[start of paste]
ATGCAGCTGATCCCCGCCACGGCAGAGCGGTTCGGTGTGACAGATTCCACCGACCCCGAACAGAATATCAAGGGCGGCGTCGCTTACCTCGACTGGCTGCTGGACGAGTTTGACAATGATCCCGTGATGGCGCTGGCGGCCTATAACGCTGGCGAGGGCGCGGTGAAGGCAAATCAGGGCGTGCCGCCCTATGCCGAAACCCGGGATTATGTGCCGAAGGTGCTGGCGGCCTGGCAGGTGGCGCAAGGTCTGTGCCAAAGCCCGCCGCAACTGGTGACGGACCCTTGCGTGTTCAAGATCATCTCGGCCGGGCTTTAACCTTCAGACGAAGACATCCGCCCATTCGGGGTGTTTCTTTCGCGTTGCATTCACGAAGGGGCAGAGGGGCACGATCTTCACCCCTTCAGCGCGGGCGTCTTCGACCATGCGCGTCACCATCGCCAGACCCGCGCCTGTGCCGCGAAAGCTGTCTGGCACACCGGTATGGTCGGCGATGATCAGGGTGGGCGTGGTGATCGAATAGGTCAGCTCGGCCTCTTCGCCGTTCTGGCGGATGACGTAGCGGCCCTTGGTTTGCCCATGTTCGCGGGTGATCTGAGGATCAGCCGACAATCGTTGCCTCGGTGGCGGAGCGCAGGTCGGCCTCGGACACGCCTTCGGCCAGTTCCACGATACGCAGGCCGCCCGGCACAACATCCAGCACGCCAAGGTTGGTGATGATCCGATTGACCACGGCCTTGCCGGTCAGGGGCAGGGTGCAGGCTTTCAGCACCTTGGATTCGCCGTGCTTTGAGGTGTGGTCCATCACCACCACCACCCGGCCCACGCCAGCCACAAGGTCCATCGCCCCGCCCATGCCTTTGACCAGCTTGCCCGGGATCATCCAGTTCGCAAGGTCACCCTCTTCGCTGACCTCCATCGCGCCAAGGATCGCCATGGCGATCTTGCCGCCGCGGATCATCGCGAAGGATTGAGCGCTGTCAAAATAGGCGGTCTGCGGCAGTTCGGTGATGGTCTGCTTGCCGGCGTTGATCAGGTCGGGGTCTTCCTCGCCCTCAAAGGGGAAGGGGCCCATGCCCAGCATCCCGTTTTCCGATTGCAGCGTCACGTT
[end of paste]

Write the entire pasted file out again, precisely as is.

ATGCAGCTGATCCCCGCCACGGCAGAGCGGTTCGGTGTGACAGATTCCACCGACCCCGAACAGAATATCAAGGGCGGCGTCGCTTACCTCGACTGGCTGCTGGACGAGTTTGACAATGATCCCGTGATGGCGCTGGCGGCCTATAACGCTGGCGAGGGCGCGGTGAAGGCAAATCAGGGCGTGCCGCCCTATGCCGAAACCCGGGATTATGTGCCGAAGGTGCTGGCGGCCTGGCAGGTGGCGCAAGGTCTGTGCCAAAGCCCGCCGCAACTGGTGACGGACCCTTGCGTGTTCAAGATCATCTCGGCCGGGCTTTAACCTTCAGACGAAGACATCCGCCCATTCGGGGTGTTTCTTTCGCGTTGCATTCACGAAGGGGCAGAGGGGCACGATCTTCACCCCTTCAGCGCGGGCGTCTTCGACCATGCGCGTCACCATCGCCAGACCCGCGCCTGTGCCGCGAAAGCTGTCTGGCACACCGGTATGGTCGGCGATGATCAGGGTGGGCGTGGTGATCGAATAGGTCAGCTCGGCCTCTTCGCCGTTCTGGCGGATGACGTAGCGGCCCTTGGTTTGCCCATGTTCGCGGGTGATCTGAGGATCAGCCGACAATCGTTGCCTCGGTGGCGGAGCGCAGGTCGGCCTCGGACACGCCTTCGGCCAGTTCCACGATACGCAGGCCGCCCGGCACAACATCCAGCACGCCAAGGTTGGTGATGATCCGATTGACCACGGCCTTGCCGGTCAGGGGCAGGGTGCAGGCTTTCAGCACCTTGGATTCGCCGTGCTTTGAGGTGTGGTCCATCACCACCACCACCCGGCCCACGCCAGCCACAAGGTCCATCGCCCCGCCCATGCCTTTGACCAGCTTGCCCGGGATCATCCAGTTCGCAAGGTCACCCTCTTCGCTGACCTCCATCGCGCCAAGGATCGCCATGGCGATCTTGCCGCCGCGGATCATCGCGAAGGATTGAGCGCTGTCAAAATAGGCGGTCTGCGGCAGTTCGGTGATGGTCTGCTTGCCGGCGTTGATCAGGTCGGGGTCTTCCTCGCCCTCAAAGGGGAAGGGGCCCATGCCCAGCATCCCGTTTTCCGATTGCAGCGTCACGTT